12. #12
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    I have a couple of questions about building a HT oven. I have been wondering why someone could not build a gas ht oven. This may be a stupid idea, but we have gas ovens so why couldn't you build a gas ht oven. Just curious if someone has ever thought this out or even tried it.

    The other questions is where is there some plans to build an electric oven? Thanks.

  13. #13
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    You can HT with gas. Basically a modified forge. One way is to make a chamber (muffle) inside the forge for your pieces. You can control the gas with a pid, thermocouple, SSR and a solenoid valve. Some use a similarly controlled gas setup to heat and melt salt and then place their piece in the salt to heat to quench temps. I like my electric because it is simple, save and keeps a very close temp. It can hold within 1 degree at 1850. I am sure that a good gas oven or a salt pot can do the same.

  14. #14
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    Thanks for all the info guys! I need to play with the math a bit, but the general message is recieved. At this point I am now interested in a gas forge with a PID controller as 240VAC is not an option for me at this time. I need to do some learning on the gas forge as this might be a good way to go for my circumstances.

  15. #15
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    Smitty, I didn't mean to scare you completely away from a 110v oven. I think you could built one to the dimensions you started with. It would just be a bit slow. A controlled gas forge with a good muffle setup would be more versatile than just an oven though. I saw in another thread where Bladsmth is going to post a how to on a controlled forge soon.

  16. #16
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    I just read that too. If I had just need to be alittle more patient before jumping into the middle of a thread. Thanks for the info.

  17. #17
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    I built a PID controlled forge that I was planning to use as a salt tank/forge combo.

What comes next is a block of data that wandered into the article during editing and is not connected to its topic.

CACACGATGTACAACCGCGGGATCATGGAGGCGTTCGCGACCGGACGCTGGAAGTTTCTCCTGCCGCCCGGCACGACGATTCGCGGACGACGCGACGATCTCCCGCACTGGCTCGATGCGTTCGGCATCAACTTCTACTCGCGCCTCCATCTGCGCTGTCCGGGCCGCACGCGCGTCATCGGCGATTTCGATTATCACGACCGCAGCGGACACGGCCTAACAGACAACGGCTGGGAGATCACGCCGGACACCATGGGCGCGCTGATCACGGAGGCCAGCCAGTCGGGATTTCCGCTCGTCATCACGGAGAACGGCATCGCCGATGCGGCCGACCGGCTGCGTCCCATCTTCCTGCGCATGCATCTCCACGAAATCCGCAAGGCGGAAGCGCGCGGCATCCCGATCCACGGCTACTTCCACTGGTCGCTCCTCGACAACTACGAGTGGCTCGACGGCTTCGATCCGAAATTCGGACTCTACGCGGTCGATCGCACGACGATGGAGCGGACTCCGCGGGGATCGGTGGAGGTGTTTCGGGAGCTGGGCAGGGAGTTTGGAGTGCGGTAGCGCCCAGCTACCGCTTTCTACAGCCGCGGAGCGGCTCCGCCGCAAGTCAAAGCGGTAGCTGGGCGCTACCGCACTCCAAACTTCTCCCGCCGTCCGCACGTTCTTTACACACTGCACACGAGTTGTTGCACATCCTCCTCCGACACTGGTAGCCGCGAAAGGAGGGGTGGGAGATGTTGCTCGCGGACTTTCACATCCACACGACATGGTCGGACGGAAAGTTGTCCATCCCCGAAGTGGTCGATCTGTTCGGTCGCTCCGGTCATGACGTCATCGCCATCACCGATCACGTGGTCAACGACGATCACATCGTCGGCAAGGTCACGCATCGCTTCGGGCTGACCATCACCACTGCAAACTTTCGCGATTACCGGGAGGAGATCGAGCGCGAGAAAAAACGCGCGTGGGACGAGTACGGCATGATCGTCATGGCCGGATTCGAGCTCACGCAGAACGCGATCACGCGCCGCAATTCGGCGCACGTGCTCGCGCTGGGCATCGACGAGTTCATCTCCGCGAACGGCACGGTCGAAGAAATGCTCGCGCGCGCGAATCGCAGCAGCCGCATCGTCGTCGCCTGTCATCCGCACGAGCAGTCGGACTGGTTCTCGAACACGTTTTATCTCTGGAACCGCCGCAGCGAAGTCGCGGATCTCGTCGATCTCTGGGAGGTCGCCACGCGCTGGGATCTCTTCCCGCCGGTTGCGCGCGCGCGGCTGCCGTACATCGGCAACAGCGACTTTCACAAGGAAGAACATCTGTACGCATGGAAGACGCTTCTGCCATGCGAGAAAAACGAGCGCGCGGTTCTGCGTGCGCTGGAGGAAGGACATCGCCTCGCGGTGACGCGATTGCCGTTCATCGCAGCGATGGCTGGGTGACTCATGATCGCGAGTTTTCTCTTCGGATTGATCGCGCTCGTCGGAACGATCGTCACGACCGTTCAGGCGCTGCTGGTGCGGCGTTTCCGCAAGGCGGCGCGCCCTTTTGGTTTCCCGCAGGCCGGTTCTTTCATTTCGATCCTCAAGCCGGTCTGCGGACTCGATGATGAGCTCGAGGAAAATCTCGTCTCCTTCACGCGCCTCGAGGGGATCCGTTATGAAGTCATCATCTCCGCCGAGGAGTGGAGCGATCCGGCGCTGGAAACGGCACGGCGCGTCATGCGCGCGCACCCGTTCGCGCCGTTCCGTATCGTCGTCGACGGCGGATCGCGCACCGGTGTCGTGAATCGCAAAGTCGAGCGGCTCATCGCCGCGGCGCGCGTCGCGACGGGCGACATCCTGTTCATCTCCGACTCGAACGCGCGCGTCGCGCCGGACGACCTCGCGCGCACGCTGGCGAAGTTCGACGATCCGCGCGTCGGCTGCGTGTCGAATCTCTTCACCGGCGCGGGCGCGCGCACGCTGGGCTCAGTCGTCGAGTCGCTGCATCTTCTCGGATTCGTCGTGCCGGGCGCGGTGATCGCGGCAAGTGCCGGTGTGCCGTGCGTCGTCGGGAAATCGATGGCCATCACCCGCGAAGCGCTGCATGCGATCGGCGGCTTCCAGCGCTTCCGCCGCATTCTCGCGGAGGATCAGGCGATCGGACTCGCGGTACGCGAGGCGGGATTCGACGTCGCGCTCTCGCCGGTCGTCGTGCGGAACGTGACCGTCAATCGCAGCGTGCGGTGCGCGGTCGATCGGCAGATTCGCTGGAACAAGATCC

http://andersonknives.ca/Digitally%2...d%20Forge.html

    It is PID controlled and runs a SSR to actuate a gas solenoid. What I found from building this particular unit is that it's a bit on the large side for a forge but if used as a salt pot it would cut down on the area inside and I think it would be an acceptable size.

    It does reach forging temps but takes a while to get there and is a propane pig. When I designed the forge I used 2 venturi burners and it relies on the heat of the forge for auto ignition. Auto ignition is a hit and miss situation on it (self ignites 99% of the time) and a pilot circuit of some sort would certainly help.

    If you end up deciding to go with a gas forge setup for heat treating, ( personally I would recommend an electric oven), you should do the research required to make a blown burner rig. It is a much more complicated design but has the advantage of using much less gas. When using a blown burner you have to make a timed circuit for the blower that coincides with the gas valve on/off cycle. I recommend you seek out some of the knifemakers that are using gas salt pots for advice, as they are most certainly using that exact setup.

    If you plan to use the forge for tempering as well, a venturi burner/ auto ignition setup wont work, it will have to have a pilot.

    For the time, effort, and money you would sink into making a gas heat treating setup, you could probably run 220 volts out to your shop. If you plan on making more than a few knives, eventually you will most likely end up wanting 220 volts out there anyway to power all the other tools you will aquire like a belt grinder, compressor, milling machine, etc.

    Brad,
    www.AndersonKnives.ca